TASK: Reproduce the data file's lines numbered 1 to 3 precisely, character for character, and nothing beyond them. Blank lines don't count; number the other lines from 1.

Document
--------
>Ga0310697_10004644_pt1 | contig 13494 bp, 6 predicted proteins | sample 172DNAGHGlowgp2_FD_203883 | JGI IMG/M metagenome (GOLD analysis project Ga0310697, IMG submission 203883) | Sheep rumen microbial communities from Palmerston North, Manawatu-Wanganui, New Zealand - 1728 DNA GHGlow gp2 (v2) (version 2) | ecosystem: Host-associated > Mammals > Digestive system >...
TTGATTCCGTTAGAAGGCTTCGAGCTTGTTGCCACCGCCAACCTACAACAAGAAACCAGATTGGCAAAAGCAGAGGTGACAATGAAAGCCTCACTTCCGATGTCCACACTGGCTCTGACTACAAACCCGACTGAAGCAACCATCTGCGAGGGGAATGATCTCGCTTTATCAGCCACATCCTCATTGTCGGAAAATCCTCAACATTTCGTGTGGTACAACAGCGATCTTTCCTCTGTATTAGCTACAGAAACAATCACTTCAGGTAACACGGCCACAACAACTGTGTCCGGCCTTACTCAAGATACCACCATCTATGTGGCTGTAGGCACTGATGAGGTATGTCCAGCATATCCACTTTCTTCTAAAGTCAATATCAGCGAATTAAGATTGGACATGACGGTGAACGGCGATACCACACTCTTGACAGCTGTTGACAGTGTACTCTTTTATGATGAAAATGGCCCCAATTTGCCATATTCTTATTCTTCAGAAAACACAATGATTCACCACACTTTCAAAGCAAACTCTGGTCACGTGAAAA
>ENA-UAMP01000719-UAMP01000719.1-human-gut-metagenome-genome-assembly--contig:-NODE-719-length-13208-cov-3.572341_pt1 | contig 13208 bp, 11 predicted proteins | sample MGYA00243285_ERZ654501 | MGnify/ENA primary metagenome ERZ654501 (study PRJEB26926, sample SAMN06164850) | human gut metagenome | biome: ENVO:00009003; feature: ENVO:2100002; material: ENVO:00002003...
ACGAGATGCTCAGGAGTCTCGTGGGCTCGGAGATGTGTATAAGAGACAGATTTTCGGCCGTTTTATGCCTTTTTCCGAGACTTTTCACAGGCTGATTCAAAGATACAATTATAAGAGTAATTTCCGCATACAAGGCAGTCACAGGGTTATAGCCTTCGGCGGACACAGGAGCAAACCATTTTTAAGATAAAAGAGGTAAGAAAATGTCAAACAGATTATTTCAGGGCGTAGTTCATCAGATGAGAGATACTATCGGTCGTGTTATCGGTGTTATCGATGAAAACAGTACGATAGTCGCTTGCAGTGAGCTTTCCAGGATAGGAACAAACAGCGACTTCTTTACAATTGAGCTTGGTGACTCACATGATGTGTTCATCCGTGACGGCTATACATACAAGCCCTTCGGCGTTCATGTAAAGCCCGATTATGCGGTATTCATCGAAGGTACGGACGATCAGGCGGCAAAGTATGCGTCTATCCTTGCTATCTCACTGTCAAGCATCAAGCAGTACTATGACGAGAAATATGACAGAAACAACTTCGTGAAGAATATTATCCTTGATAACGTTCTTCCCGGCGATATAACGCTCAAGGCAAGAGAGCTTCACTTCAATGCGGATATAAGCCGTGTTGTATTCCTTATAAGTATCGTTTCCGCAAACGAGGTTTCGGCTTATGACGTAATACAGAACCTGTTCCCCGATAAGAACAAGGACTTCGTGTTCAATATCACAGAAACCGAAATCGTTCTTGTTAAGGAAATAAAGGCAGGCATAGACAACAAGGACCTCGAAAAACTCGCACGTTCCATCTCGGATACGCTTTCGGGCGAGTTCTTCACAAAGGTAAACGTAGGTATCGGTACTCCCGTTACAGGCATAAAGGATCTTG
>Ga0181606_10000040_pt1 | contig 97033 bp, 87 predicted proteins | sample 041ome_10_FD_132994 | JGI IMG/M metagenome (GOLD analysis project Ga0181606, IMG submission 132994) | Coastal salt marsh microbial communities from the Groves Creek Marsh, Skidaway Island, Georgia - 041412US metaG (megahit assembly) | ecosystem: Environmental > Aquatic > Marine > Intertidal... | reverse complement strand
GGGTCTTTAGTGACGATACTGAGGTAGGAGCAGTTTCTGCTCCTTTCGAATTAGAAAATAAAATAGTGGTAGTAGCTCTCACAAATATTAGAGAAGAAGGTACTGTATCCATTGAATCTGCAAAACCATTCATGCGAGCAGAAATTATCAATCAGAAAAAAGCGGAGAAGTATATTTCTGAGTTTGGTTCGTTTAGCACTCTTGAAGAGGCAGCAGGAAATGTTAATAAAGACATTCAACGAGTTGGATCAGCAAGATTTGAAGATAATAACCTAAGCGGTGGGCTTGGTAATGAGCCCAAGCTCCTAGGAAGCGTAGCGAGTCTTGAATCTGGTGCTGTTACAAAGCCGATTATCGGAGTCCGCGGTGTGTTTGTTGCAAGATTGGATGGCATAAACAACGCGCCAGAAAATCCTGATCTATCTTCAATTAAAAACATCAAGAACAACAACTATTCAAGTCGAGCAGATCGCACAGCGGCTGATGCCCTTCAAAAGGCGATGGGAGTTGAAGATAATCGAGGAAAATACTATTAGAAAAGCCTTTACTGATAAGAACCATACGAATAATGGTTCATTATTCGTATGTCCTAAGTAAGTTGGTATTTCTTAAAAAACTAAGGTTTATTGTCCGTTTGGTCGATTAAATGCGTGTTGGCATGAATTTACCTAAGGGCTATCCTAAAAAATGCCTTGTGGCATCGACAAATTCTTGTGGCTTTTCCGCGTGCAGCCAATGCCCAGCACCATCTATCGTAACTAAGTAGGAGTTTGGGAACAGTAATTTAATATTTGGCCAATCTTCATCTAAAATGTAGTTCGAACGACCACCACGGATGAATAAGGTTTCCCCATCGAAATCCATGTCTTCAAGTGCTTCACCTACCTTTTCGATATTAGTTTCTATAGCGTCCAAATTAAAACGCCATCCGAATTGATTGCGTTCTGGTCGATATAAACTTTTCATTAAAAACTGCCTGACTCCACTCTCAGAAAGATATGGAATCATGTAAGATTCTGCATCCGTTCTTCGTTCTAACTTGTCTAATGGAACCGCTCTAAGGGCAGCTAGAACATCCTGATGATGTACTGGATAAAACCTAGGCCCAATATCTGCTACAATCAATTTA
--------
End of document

>Ga0310697_10004644_pt1 | contig 13494 bp, 6 predicted proteins | sample 172DNAGHGlowgp2_FD_203883 | JGI IMG/M metagenome (GOLD analysis project Ga0310697, IMG submission 203883) | Sheep rumen microbial communities from Palmerston North, Manawatu-Wanganui, New Zealand - 1728 DNA GHGlow gp2 (v2) (version 2) | ecosystem: Host-associated > Mammals > Digestive system >...
TTGATTCCGTTAGAAGGCTTCGAGCTTGTTGCCACCGCCAACCTACAACAAGAAACCAGATTGGCAAAAGCAGAGGTGACAATGAAAGCCTCACTTCCGATGTCCACACTGGCTCTGACTACAAACCCGACTGAAGCAACCATCTGCGAGGGGAATGATCTCGCTTTATCAGCCACATCCTCATTGTCGGAAAATCCTCAACATTTCGTGTGGTACAACAGCGATCTTTCCTCTGTATTAGCTACAGAAACAATCACTTCAGGTAACACGGCCACAACAACTGTGTCCGGCCTTACTCAAGATACCACCATCTATGTGGCTGTAGGCACTGATGAGGTATGTCCAGCATATCCACTTTCTTCTAAAGTCAATATCAGCGAATTAAGATTGGACATGACGGTGAACGGCGATACCACACTCTTGACAGCTGTTGACAGTGTACTCTTTTATGATGAAAATGGCCCCAATTTGCCATATTCTTATTCTTCAGAAAACACAATGATTCACCACACTTTCAAAGCAAACTCTGGTCACGTGAAAA
>ENA-UAMP01000719-UAMP01000719.1-human-gut-metagenome-genome-assembly--contig:-NODE-719-length-13208-cov-3.572341_pt1 | contig 13208 bp, 11 predicted proteins | sample MGYA00243285_ERZ654501 | MGnify/ENA primary metagenome ERZ654501 (study PRJEB26926, sample SAMN06164850) | human gut metagenome | biome: ENVO:00009003; feature: ENVO:2100002; material: ENVO:00002003...